|Cited Patent||Filing date||Publication date||Applicant||Title|
|US5166948 *||19 Jun 1991||24 Nov 1992||Polaroid Corporation||Optically pumped up converting light source|
|US5200966 *||14 May 1992||6 Apr 1993||The United States Of America As Represented By The Secretary Of The Navy||Resonantly pumped, erbium-doped, GSGG, 2.8 micron, solid state laser with energy recycling and high slope efficiency|
|US5274658 *||11 Sep 1992||28 Dec 1993||Loral Vought Systems Corporation||Population inversion by excited energy level absorption|
|US5295146 *||11 Jun 1993||15 Mar 1994||Polaroid Corporation||Solid state gain mediums for optically pumped monolithic laser|
|US5341389 *||8 Jun 1993||23 Aug 1994||The United States Of America As Represented By The United States Department Of Energy||Ytterbium- and neodymium-doped vanadate laser hose crystals having the apatite crystal structure|
|US5708672 *||29 Jan 1996||13 Jan 1998||Laser Power Corporation||Dual wavelength solid state laser|
|US5734669 *||15 Nov 1996||31 Mar 1998||University Of Central Florida||1.3 μm lasers using Nd3+ doped apatite crystals|
|US5754333 *||25 Apr 1996||19 May 1998||Commissariat A L'energie Atomique||Microlaser-pumped monolithic optical parametric oscillator|
|US5802086 *||29 Jan 1996||1 Sep 1998||Laser Power Corporation||Single cavity solid state laser with intracavity optical frequency mixing|
|US5854802 *||3 Jun 1997||29 Dec 1998||Jin; Tianfeng||Single longitudinal mode frequency converted laser|
|US6125129 *||29 Oct 1997||26 Sep 2000||Lasos Laser-Fertigung Gmbh||Frequency-doubled diode-pumped solid-state laser|
|US6130902 *||26 May 1998||10 Oct 2000||Shimoji; Yutaka||Solid state laser chip|
|US6154472 *||9 Sep 1998||28 Nov 2000||Jds Uniphase Corporation||High efficiency decoupled tuning configuration intracavity doubled laser and method|
|US6269108 *||25 May 2000||31 Jul 2001||University Of Central Florida||Multi-wavelengths infrared laser|
|US6304584 *||6 Nov 1998||16 Oct 2001||The Regents Of The University Of California||Blue diode-pumped solid-state-laser based on ytterbium doped laser crystals operating on the resonance zero-phonon transition|
|US6370180 *||25 Oct 1999||9 Apr 2002||Corning Incorporated||Semiconductor-solid state laser optical waveguide pump|
|Citing Patent||Filing date||Publication date||Applicant||Title|
|US6781750 *||25 Oct 2002||24 Aug 2004||The Board Of Trustees Of The Leland Stanford Junior University||Method of amplifying optical signals using doped materials with extremely broad bandwidths|
|US6906855||6 Jul 2004||14 Jun 2005||The Board Of Trustees Of The Leland Stanford Junior University||Method of amplifying optical signals using doped materials with extremely broad bandwidths|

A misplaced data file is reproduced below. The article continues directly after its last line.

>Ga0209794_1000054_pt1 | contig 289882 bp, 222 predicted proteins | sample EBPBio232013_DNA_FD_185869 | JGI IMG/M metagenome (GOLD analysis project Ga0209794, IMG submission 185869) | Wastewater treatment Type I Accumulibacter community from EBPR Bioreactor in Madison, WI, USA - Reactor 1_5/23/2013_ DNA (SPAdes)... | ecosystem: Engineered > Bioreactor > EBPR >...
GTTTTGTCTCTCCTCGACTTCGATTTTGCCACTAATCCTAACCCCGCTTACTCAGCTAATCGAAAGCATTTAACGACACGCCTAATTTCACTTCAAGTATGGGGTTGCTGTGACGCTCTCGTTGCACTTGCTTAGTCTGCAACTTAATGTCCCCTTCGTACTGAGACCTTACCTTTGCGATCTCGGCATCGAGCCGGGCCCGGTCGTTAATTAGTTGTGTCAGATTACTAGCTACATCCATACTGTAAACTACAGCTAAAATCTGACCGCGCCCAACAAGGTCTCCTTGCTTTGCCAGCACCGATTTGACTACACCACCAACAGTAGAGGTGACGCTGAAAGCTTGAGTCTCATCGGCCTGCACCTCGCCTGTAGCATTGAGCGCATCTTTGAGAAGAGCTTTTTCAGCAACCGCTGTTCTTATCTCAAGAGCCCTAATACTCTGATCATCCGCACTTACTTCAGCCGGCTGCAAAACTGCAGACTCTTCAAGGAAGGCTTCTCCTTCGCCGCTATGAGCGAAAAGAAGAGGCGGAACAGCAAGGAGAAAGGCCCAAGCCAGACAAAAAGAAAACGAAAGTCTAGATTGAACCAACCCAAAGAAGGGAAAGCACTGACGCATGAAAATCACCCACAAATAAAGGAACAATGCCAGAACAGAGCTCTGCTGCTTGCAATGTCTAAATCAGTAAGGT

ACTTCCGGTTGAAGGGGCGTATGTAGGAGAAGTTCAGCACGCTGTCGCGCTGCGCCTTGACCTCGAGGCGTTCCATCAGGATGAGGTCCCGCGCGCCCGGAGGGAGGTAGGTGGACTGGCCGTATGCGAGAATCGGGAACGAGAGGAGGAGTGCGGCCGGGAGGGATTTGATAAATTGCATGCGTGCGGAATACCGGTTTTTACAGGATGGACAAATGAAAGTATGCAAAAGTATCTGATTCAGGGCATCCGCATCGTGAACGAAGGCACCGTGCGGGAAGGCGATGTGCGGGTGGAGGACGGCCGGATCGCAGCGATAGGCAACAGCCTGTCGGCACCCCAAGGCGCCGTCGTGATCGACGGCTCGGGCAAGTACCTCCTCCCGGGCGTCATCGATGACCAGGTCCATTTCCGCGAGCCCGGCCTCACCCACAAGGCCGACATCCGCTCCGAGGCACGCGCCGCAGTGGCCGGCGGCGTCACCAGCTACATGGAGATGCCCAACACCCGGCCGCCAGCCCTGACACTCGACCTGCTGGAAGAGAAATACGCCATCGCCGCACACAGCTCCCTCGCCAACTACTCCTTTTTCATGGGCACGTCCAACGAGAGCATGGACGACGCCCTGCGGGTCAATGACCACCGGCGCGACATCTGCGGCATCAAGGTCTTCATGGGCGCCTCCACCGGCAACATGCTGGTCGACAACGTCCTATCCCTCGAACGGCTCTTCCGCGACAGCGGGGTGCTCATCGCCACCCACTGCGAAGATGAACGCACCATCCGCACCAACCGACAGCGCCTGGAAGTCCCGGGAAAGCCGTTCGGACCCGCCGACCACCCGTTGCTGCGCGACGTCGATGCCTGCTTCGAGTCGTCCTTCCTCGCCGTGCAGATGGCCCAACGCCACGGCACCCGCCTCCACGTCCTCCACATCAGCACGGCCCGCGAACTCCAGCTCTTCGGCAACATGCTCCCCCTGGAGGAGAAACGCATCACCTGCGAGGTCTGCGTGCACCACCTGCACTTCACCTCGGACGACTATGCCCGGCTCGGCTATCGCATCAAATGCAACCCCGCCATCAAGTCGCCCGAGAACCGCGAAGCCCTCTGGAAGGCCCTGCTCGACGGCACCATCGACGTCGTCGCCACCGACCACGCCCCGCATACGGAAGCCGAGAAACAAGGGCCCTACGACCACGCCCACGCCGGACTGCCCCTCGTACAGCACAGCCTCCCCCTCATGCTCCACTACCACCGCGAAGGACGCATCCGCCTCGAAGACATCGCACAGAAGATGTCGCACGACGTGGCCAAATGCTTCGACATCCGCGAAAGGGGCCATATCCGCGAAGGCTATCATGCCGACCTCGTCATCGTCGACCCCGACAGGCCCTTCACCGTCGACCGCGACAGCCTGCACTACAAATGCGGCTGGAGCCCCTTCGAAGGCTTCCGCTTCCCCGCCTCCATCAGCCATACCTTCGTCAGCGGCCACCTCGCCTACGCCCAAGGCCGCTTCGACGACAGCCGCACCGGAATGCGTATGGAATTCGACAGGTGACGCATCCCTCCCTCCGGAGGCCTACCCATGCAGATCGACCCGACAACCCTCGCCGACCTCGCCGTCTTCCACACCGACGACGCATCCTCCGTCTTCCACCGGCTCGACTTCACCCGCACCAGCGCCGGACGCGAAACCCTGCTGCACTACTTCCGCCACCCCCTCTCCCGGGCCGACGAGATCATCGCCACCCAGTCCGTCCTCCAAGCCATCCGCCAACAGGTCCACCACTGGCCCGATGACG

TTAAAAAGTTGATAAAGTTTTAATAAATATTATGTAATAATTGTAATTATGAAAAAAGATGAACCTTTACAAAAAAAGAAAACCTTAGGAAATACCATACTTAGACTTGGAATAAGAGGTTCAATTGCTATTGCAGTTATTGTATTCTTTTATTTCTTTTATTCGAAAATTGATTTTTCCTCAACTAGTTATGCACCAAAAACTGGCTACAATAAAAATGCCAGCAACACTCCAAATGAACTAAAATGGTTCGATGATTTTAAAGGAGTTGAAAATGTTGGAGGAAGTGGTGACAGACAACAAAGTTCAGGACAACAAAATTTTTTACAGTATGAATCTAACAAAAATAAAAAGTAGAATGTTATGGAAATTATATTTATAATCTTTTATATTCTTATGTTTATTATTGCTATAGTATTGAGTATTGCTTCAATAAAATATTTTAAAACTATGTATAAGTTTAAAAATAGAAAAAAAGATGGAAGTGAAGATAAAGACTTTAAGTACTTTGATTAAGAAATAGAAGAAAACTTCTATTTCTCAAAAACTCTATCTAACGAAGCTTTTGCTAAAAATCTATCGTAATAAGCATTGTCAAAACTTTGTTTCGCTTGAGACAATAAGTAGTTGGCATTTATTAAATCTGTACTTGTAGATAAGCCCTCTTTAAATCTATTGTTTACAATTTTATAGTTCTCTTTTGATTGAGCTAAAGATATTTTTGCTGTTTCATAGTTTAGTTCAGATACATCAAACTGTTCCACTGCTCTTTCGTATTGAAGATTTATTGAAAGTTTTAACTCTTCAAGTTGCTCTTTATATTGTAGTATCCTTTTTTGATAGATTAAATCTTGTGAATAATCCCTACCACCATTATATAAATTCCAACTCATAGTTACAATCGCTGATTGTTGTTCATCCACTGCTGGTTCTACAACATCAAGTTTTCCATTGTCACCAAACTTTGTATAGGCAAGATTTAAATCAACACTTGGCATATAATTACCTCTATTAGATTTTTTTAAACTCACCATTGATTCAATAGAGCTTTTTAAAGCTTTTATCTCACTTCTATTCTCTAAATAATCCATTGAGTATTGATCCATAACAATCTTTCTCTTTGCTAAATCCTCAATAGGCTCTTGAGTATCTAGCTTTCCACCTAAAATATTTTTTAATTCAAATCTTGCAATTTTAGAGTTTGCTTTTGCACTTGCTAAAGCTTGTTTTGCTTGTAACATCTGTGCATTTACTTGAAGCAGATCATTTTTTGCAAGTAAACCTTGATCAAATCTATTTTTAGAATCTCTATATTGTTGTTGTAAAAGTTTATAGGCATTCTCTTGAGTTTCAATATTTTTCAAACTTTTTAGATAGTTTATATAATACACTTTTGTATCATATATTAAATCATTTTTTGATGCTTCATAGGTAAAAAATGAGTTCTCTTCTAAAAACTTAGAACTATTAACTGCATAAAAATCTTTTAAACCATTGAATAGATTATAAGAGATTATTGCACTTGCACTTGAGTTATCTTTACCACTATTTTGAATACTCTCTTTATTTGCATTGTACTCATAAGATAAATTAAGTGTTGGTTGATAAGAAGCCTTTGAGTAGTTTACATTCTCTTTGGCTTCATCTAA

|US6972896||6 Jul 2004||6 Dec 2005||The Board Of Trustees Of The Leland Stanford Junior University||Method of amplifying optical signals using doped materials with extremely broad bandwidths|
|US7769060 *||13 Sep 2006||3 Aug 2010||Panasonic Corporation||Laser light source, and display device using the same|
|US7961771 *||1 Sep 2009||14 Jun 2011||Manni Jeffrey G||High-gain diode-pumped laser amplifier|
|US8238399 *||13 Jun 2011||7 Aug 2012||Manni Jeffrey G||High-gain diode-pumped laser amplifier|
|US20030086154 *||25 Oct 2002||8 May 2003||Feillens Yannick G.||Method of amplifying optical signals using doped materials with extremely broad bandwidths|
|US20040246570 *||6 Jul 2004||9 Dec 2004||Feillens Yannick G.||Method of amplifying optical signals using doped materials with extremely broad bandwidths|
|US20050030983 *||21 Jul 2004||10 Feb 2005||Masayuki Momiuchi||Solid-state laser device and method for manufacturing wavelength conversion optical member|
|US20060221434 *||6 Feb 2006||5 Oct 2006||Kabushiki Kaisha Topcon||Laser oscillation device|
|US20060280217 *||11 Jun 2004||14 Dec 2006||Spi Lasers Uk Ltd.||Optical apparatus, comprising a brightness converter, for providing optical radiation|
|US20080020083 *||30 Apr 2007||24 Jan 2008||Kabushiki Kaisha Topcon||Method for joining optical members, structure for integrating optical members and laser oscillation device|
|US20100086001 *||1 Sep 2009||8 Apr 2010||Manni Jeffrey G||High-Gain Diode-Pumped Laser Amplifier|
|US20110243166 *||6 Oct 2011||Manni Jeffrey G||High-Gain Diode-Pumped Laser Amplifier|
|WO2004112207A1 *||11 Jun 2004||23 Dec 2004||William Andrew Clarkson||Optical apparatus, comprising a brightness converter, for providing optical radiation|
|U.S. Classification||372/70, 372/23, 372/22, 372/39, 372/41, 372/69|
|International Classification||H01S3/0941, H01S3/16, H01S3/094|
|Cooperative Classification||H01S3/094003, H01S3/1611, H01S3/094084, H01S3/1608, H01S3/09415|
|11 Dec 2000||AS||Assignment|
|17 Jan 2007||REMI||Maintenance fee reminder mailed|
|27 Feb 2007||SULP||Surcharge for late payment|
|27 Feb 2007||FPAY||Fee payment|
Year of fee payment: 4
|7 Feb 2011||REMI||Maintenance fee reminder mailed|
|1 Jul 2011||LAPS||Lapse for failure to pay maintenance fees|
|23 Aug 2011||FP||Expired due to failure to pay maintenance fee|
Effective date: 20110701